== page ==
We heard that many service workers reflected during the shutdown about the fact that they didn't want to return to the same conditions they worked in pre-COVID. What did this look like for bars and brew spaces?
I have noticed the restaurants/bars/breweries/etc. that offer benefits, time off, and a living wage have had less of a struggle finding workers. I have noticed the hardest hit is kitchen staffing. Just like within a brewery, most of the time the people in charge of the actual consumable product get paid the least and treated the worst. Everyone from the bottom up is an integral part of the process in our industry, and they need to be properly cared for. Especially craft breweries need to stop taking advantage of the fact that typically people who end up in this industry are passionate about it, but that does not mean you pay them less.
What issues of gender inequality exist in the beer industry?
Too many to list! The boys’ club is thriving in every aspect of the industry. If you are a server, men still treat you like you do not know anything about what you are serving — just a pretty face who should be in a low-cut top and daisy dukes. If you are in sales, people still ask if you drink beer. If you are not drinking, it has to be because you are pregnant, and if you have a male with you at an event, they are definitely the employee. If you are in the brewhouse, lots of men think that is not a place for a woman to do physical work. However, if you pick up a history book, many times women were the town brewer; a lot of people believe that is where the witch’s hat and broom stick originated from. Or even as a consumer, a girl ordering a beer must want either the lightest one available or the fruitiest kettle sour you have.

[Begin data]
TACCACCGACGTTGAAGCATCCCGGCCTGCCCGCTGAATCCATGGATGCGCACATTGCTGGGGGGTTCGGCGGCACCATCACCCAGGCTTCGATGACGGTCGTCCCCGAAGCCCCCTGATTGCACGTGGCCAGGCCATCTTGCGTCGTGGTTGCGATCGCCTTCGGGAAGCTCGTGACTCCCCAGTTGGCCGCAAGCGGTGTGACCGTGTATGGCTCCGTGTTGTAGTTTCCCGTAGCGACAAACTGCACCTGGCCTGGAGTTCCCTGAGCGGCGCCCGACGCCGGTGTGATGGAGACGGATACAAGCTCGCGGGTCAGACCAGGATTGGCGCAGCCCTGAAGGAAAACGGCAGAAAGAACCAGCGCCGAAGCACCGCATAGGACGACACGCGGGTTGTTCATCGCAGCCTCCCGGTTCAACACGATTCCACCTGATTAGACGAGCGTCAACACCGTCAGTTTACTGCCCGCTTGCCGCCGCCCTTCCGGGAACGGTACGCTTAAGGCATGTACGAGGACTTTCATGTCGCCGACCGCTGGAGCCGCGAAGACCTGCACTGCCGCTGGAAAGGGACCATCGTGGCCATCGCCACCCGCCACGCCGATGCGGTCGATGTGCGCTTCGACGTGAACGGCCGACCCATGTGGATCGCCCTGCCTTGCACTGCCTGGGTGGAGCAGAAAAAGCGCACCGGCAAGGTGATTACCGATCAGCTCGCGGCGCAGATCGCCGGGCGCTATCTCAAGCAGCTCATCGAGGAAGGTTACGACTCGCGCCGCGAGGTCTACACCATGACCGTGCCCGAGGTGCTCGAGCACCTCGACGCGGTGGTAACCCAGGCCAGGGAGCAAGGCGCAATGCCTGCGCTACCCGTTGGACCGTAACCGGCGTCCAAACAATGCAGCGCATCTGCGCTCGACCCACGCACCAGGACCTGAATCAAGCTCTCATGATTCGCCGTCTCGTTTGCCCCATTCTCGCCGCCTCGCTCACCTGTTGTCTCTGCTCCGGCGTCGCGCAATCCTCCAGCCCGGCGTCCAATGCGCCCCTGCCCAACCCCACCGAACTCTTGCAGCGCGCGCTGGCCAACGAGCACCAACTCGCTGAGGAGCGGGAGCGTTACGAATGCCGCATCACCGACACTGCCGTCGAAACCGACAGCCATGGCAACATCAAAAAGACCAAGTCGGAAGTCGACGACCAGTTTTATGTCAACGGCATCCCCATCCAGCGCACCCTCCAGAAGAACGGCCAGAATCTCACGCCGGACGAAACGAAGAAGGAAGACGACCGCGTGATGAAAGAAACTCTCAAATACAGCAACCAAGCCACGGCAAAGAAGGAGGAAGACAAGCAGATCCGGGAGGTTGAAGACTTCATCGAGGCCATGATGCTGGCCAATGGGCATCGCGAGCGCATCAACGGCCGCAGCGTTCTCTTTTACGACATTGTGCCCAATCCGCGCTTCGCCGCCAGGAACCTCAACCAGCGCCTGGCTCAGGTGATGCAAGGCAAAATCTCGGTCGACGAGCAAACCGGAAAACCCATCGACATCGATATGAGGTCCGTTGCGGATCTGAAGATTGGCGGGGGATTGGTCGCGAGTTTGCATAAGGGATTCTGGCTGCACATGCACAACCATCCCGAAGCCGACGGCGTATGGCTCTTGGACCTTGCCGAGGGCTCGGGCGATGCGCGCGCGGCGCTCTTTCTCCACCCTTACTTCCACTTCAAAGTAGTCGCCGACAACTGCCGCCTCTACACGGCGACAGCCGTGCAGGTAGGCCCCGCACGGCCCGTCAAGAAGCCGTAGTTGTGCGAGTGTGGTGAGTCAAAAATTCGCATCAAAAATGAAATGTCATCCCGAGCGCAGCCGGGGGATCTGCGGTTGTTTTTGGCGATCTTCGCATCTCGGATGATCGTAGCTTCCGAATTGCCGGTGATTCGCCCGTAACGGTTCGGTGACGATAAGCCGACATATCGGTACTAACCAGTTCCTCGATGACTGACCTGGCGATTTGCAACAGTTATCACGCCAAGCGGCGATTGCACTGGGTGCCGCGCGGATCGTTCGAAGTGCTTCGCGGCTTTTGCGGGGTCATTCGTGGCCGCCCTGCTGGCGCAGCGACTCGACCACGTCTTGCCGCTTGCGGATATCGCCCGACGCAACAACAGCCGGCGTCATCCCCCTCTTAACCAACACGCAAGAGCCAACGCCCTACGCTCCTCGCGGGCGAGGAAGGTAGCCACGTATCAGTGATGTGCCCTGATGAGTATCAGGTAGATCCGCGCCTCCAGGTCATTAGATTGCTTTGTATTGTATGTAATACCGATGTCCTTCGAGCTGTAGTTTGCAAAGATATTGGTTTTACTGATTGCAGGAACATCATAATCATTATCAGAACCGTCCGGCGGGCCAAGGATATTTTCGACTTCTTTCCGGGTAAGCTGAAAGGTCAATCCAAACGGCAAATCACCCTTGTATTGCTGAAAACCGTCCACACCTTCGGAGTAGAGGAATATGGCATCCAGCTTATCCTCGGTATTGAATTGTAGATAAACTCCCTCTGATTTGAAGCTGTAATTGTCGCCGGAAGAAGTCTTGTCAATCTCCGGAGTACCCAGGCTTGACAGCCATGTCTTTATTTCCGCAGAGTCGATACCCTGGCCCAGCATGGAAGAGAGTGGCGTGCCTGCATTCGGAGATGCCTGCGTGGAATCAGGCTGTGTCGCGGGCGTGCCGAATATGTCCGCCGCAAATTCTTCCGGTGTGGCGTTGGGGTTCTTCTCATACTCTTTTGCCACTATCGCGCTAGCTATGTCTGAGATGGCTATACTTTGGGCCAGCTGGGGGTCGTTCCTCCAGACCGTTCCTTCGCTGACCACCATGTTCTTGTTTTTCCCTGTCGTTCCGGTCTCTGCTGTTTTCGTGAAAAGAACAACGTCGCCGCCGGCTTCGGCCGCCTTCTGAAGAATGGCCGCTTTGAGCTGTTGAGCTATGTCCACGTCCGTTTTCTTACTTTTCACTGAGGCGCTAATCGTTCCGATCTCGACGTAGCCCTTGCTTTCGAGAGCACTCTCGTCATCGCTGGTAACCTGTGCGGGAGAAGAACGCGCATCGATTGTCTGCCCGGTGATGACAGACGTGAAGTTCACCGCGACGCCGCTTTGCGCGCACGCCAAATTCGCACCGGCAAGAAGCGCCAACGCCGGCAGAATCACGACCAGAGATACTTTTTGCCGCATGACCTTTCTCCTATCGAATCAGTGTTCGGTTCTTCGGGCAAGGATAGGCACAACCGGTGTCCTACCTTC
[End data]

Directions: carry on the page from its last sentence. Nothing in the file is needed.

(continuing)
For example, when I moved to Sacramento to run Sales and Distribution, it was because I worked my tail off. My numbers were good and I was growing our market share. I was training new hires and always willing to lend a helping hand. I left due to a few things coming to light that I was unaware of being a remote employee, but they had to do with allegations of sexual harassment. A couple months later, I ran into a previous employee of mine, who also left the brewery. He said he always felt like I got promoted over him because the brewery owner (the accused) needed to prove he could work with a woman. That was like a wrecking ball for me. I hate to admit how much power that statement had over me. It should have never been a thought or question in anyone’s mind.
Can you describe some of the directions and initiatives happening to make safe, equitable, harassment-free zones in the brewing industry?